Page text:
Rolex Fastnet Race Archives

Blogs 2013

Crew member GBR42N La Reponse

07.30 BST La Reponse. GBR42N.

It has been a good night on the boat! At 8pm we started our watch system to keep the crew fresh which involves 2 watches with 3 hour rotation over night and 4 hour rotation during the day. We settled down to a great dinner of Cottage Pie at approximately 8pm which was rapidly devoured. (Except one that went for a tumble in the oven causing a bit of a mess!!) The dilemmas of cooking whilst healed over have been discovered by some. 

Driving has been shared between the team over night and wind conditions dropped to 8kts and we considered peeling our Jib to Code 1. However we checked the weather and decided to hold out for 15 minutes as we could see that further down the track more wind was recorded. This filled in and has steadily picked up so we are back up to a max of 18kts, and we were quite pleased not to have changed!

We have made quick progress over night and are now south of Plymouth after having made the tidal gates along the coast of the UK. It must be getting close to breakfast time now...we are feeling hungry!

Crew member on RUS1 Monster Project Team Russia

1900 update: We're now 1 hour into our watch system and heading due west into the setting sun. We're doing around 11 knots with 14 knots of true wind speed. Moral seems good and looking forward to the adventure ahead.

The start didn't quite as planned. An attempt at a port tack flyer was quickly stubbed out when we were unable to accelerate the boat quickly enough and got caught by a barrage of starboard tack boats at the squadron end of the line. A restart and a penalty turn later and we were off.

Short tacking out of The Solent as tough for all the crew on the boat. Performing lots of tacks in short spaces of time isn't quite what a Volvo 70 was designed for, requiring a team manning each of the dagger boards, the 2 primary winches, the 3 pedestals, main sheet and 2 runner winches. Also proving interesting is ensuring that our Russian crew members fully understand the manoeuvres were are about to perform and work in time with the rest of the crew / boat.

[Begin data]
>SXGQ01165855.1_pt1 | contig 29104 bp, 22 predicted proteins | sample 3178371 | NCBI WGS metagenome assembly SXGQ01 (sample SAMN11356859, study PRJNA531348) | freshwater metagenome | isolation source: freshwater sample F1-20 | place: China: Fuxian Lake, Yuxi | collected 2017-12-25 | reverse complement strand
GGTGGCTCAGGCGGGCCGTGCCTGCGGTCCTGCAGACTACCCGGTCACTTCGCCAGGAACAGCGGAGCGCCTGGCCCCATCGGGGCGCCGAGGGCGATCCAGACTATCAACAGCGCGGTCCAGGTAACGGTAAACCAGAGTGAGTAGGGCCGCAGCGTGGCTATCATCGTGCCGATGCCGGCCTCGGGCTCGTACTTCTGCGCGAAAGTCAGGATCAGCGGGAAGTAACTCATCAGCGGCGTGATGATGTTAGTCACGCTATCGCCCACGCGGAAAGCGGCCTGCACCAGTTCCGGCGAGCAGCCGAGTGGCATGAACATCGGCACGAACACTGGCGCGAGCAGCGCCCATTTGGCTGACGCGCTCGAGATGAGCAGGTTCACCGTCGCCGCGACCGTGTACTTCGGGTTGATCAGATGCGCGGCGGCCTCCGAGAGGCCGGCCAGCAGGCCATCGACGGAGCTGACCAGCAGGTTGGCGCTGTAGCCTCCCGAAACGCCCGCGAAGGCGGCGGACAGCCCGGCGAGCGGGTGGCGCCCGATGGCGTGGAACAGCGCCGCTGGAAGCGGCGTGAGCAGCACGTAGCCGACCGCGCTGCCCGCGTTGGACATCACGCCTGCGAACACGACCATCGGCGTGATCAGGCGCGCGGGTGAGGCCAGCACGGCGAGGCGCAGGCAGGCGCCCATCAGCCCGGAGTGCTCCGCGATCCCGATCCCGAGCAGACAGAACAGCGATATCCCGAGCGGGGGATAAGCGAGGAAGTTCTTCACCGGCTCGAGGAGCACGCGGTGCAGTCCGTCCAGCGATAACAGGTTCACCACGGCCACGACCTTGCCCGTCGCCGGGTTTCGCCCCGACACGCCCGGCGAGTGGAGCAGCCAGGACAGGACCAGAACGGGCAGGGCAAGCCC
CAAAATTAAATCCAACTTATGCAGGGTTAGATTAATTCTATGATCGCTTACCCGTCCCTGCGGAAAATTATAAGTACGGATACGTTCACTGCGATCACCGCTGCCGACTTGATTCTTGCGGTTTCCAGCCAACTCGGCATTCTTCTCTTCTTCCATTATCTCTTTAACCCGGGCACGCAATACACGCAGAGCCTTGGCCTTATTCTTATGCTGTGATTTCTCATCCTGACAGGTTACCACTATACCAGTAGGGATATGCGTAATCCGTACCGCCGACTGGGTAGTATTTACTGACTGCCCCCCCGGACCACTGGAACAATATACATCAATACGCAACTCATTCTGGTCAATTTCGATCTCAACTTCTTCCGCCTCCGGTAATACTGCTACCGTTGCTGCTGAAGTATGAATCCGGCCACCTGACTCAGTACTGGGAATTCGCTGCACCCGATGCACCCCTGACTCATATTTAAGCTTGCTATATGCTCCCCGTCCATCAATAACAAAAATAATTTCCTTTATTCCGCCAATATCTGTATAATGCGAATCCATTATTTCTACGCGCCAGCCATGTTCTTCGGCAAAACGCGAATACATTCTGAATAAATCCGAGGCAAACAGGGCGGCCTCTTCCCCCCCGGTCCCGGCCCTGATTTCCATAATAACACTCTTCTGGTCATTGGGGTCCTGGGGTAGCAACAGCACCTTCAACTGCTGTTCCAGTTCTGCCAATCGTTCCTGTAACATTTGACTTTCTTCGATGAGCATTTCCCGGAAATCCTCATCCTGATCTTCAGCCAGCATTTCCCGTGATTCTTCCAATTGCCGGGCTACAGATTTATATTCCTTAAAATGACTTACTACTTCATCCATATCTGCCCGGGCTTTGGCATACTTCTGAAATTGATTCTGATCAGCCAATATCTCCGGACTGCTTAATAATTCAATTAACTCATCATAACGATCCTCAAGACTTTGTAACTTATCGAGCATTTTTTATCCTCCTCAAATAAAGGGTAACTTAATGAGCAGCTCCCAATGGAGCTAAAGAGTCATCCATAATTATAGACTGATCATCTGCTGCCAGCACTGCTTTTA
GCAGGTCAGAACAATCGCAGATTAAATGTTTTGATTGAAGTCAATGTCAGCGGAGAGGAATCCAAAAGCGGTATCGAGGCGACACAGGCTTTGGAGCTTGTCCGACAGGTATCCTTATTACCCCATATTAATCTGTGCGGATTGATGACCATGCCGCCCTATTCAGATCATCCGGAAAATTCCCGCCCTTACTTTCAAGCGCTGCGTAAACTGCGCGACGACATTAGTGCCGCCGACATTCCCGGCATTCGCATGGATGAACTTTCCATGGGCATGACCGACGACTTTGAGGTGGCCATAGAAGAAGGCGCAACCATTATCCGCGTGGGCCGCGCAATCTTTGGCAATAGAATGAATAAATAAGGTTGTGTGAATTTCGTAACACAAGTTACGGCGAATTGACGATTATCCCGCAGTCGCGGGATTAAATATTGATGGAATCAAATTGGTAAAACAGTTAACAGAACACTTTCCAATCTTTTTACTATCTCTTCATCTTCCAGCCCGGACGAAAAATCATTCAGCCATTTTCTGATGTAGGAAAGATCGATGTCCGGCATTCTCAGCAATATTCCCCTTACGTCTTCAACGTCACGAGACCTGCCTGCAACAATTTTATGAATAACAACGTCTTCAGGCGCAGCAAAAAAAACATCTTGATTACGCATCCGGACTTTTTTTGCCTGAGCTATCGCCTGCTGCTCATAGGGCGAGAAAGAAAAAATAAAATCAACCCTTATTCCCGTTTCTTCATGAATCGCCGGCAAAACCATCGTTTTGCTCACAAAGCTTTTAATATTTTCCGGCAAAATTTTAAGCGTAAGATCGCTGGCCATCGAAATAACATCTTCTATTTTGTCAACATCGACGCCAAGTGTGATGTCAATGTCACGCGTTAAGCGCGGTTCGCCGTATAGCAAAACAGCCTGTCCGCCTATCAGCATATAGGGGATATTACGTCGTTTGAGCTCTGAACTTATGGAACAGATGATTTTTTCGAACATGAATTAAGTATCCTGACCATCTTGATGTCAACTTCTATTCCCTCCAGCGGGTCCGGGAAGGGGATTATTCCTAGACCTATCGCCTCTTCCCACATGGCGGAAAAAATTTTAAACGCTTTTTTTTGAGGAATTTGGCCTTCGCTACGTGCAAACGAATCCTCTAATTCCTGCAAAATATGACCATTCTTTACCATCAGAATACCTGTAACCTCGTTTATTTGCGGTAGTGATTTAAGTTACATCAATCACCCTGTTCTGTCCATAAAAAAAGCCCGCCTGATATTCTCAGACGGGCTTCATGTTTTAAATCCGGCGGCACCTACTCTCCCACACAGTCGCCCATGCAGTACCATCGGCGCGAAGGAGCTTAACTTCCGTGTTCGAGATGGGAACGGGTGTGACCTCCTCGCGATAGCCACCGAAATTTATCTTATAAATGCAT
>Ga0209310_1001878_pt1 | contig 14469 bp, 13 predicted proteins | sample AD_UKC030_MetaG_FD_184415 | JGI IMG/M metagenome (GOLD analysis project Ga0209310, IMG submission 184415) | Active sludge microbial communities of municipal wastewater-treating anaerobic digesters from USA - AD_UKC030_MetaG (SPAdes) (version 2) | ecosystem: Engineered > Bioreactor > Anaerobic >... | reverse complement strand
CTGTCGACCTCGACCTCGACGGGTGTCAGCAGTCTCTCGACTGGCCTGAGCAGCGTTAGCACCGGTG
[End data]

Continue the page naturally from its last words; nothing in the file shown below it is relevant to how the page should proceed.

We were well into the IRC 3 & 2 fleet when approaching the hurst narrows with a couple of close passes with Artemis Open 60 on each tack. We continued a small way south of the needles in order to separate from the fleet, only to create more room around us, never part of the strategy.

A few small tacks up to and round Anvill Point set us up on a nice lay line towards Portland Bill. We are now round and heading towards Start Point. Waiting for the wind to move right (North) before tacking to take advantage of the shift. Approximately 2.5 miles behind Bella Mente, the Gen 3 Volvo 70s have shot off ahead, we can still see Azzam on AIS on seem to be doing an OK boat speed against them.

Current ETA at lands end around 0600 tomorrow

We're also updating our Facebook page with onboard photos as

Monster Project Team Russia

Crew member on GBR8287 Persephone of London

Persephone of London - Double handed Fastnet 2013 Day 1 20.42 BST

A day of ups and downs... our day got off to a questionable start with a few engine problems, so as we motored through the identity gate there was a question in our minds as to whether we'd be able to fight the east-going tide to make the start! Not to mention the potential embarrassment of being able to drift back past the identity gate and hand our retirement in before 11am...!

In the event we were all fine and we found ourselves a reasonably nice gap on the northern end of the line ... tacking and crossing all the other sigmas except With Alacrity...

We made a bold call to split from the fleet and head North - thinking that the tide would be turning but really we were a bit keen and jumped over there a bit early - significant losses! Oops.